Am Fam Physician. 2012;85(11):1098
Background: Although nine months of daily isoniazid therapy is routinely recommended to treat latent Mycobacterium tuberculosis infection, only 30 to 64 percent of patients complete the prolonged regimen. Rifapentine (Priftin) has shown promise for treating latent tuberculosis in animal studies. Sterling and colleagues investigated whether adding rifapentine to isoniazid therapy could eradicate tuberculosis with a shorter treatment duration.
The Study: Persons at high risk of developing active tuberculosis were randomized to receive nine months of daily isoniazid monotherapy (5 to 15 mg per kg per day; maximum daily dosage of 300 mg), or three months of once-weekly isoniazid (15 to 25 mg per kg; maximum weekly dosage of 900 mg) plus rifapentine (900 mg, with adjustments for persons weighing 50 kg [111 lb] or less). Participants were followed for a total of 33 months after treatment initiation. Eligible participants had a positive tuberculin skin test and had been in close contact with a patient with active tuberculosis, although patients with human immunodeficiency virus (HIV) could be enrolled with either of these criteria. Exclusion criteria included confirmed or suspected tuberculosis, pregnancy, breastfeeding, recent treatment with either study agent, HIV treatment within 90 days after enrollment, or an aspartate transaminase level five times the upper limit of normal. The primary end point was the development of active tuberculosis, with secondary end points including completion of study therapy or treatment discontinuation because of an adverse drug reaction.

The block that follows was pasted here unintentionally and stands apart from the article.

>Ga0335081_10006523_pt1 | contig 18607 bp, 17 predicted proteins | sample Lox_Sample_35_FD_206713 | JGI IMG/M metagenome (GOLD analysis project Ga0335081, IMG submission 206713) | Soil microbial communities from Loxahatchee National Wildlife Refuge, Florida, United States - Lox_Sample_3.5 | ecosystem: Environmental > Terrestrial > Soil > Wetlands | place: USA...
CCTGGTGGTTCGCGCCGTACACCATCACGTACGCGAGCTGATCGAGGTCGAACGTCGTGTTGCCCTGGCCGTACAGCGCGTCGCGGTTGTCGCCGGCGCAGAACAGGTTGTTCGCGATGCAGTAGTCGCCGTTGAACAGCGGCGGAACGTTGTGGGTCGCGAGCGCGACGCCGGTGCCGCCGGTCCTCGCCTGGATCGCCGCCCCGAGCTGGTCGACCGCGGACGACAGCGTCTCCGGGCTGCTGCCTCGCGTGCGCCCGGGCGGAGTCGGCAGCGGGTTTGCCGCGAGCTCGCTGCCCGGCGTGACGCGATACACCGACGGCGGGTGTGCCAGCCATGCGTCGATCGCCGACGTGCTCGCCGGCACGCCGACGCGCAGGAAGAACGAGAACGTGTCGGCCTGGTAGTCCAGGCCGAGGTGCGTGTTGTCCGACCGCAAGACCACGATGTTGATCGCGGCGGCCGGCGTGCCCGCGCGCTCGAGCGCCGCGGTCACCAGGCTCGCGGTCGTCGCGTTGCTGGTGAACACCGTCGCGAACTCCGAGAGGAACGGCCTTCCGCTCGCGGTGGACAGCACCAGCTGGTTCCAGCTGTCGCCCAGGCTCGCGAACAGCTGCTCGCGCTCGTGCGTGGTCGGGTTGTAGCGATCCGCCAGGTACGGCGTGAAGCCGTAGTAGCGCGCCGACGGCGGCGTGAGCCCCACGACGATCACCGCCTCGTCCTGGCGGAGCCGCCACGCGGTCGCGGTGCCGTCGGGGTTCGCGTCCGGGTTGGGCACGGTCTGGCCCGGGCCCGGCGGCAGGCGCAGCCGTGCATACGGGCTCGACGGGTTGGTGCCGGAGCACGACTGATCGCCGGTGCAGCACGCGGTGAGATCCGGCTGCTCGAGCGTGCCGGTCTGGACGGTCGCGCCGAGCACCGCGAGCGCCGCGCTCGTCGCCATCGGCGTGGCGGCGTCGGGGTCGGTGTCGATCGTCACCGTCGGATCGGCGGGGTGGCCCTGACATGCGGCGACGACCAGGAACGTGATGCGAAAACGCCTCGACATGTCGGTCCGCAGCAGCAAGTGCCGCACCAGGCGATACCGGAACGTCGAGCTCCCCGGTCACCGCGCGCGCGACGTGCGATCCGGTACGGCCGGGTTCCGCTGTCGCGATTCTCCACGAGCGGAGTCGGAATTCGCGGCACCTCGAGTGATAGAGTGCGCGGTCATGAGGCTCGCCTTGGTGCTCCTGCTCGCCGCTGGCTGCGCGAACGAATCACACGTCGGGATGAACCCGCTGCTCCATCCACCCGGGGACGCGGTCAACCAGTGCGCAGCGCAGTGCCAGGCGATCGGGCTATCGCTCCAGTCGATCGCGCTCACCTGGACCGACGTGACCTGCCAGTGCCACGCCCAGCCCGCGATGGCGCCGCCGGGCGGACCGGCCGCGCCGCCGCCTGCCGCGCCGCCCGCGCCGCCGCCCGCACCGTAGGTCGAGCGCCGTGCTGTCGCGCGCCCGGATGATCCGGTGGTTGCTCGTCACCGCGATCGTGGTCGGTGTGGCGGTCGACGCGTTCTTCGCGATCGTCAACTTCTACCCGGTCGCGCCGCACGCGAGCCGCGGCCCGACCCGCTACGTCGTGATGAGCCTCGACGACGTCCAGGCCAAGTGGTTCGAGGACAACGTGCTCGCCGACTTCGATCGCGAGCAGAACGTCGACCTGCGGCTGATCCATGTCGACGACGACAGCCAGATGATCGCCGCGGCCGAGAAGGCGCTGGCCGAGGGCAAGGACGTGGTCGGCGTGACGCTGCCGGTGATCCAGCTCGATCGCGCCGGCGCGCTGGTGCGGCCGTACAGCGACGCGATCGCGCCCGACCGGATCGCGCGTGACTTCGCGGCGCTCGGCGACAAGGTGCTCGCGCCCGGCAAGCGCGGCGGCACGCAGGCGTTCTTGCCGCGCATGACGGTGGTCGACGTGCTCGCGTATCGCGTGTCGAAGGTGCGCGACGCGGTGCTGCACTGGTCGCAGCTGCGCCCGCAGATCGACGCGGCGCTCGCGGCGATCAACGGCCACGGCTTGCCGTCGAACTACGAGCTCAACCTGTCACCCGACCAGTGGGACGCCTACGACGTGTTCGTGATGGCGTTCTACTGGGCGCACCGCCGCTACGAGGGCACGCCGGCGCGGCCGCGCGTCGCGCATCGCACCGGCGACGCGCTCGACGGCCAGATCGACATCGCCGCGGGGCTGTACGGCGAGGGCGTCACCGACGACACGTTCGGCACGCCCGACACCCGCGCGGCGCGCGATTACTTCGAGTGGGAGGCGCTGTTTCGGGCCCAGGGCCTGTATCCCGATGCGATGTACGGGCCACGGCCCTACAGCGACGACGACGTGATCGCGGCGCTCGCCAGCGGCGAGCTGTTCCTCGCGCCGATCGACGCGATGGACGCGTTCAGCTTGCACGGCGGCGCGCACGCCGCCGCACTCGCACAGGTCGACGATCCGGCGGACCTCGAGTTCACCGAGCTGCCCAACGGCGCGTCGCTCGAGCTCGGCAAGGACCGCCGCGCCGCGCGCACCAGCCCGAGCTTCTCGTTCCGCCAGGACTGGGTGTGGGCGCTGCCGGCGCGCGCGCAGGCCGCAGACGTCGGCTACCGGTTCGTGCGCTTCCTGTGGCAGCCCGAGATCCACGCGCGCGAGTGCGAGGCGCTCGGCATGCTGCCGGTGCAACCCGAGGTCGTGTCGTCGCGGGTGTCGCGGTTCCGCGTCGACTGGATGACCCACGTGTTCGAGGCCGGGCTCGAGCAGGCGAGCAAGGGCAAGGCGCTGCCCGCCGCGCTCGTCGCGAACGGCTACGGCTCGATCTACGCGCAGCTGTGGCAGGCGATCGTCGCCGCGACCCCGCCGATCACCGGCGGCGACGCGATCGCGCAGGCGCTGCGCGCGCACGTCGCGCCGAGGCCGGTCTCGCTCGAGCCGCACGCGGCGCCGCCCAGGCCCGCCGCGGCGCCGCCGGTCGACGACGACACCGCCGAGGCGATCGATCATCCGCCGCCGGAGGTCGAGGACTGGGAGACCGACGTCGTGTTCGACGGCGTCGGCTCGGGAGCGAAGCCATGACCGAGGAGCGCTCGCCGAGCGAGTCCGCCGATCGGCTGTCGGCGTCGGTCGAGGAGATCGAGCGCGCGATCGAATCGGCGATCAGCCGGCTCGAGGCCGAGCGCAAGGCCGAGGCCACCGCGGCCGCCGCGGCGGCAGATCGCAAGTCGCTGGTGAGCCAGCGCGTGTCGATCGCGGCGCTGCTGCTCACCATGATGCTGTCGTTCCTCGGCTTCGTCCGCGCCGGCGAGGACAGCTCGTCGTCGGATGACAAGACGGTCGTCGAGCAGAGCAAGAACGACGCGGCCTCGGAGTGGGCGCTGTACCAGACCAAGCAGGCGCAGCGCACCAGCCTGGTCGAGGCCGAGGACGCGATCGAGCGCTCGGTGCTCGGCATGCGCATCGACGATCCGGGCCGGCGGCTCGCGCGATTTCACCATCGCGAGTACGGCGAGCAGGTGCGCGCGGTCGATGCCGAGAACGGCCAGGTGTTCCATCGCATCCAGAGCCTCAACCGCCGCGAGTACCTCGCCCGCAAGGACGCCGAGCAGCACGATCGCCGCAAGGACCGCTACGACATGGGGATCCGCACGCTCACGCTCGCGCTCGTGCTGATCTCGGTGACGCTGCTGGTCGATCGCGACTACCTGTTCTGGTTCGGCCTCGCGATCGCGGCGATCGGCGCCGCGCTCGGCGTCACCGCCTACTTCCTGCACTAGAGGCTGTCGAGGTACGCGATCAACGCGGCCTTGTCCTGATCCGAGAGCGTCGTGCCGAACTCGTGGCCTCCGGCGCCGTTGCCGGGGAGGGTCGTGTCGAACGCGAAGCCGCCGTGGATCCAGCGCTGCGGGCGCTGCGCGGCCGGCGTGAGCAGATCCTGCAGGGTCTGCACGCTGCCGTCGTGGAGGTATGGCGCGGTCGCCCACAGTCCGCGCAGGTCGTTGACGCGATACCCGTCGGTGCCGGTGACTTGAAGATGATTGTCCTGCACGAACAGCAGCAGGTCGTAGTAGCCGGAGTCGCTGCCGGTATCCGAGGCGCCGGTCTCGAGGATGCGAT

Results: A total of 7,731 persons were randomized between the monotherapy and combination therapy groups, with 86 and 88 percent of patients completing 33 months of follow-up, respectively. Approximately twice as many patients in the isoniazid-only group developed tuberculosis compared with the combination therapy group (0.43 versus 0.19 percent of patients). Patients receiving combination therapy were significantly more likely to complete their treatment than those receiving monotherapy (82.1 versus 69.0 percent; P < .001). Although the combination therapy group experienced fewer adverse events than the monotherapy group (14.7 versus 17.6 percent; P < .001), they were more likely to stop treatment because of these events (4.9 versus 3.7 percent; P = .009). However, there were no differences between the groups in the likelihood of a severe adverse event. The proportion of participants with drug-related hepatotoxicity was significantly greater in the monotherapy group (2.7 versus 0.4 percent; P < .001).
Conclusion: Once-weekly rifapentine plus isoniazid for three months was as effective as daily isoniazid for nine months at preventing the development of active tuberculosis, with higher treatment completion rates and lower rates of adverse events and hepatotoxicity.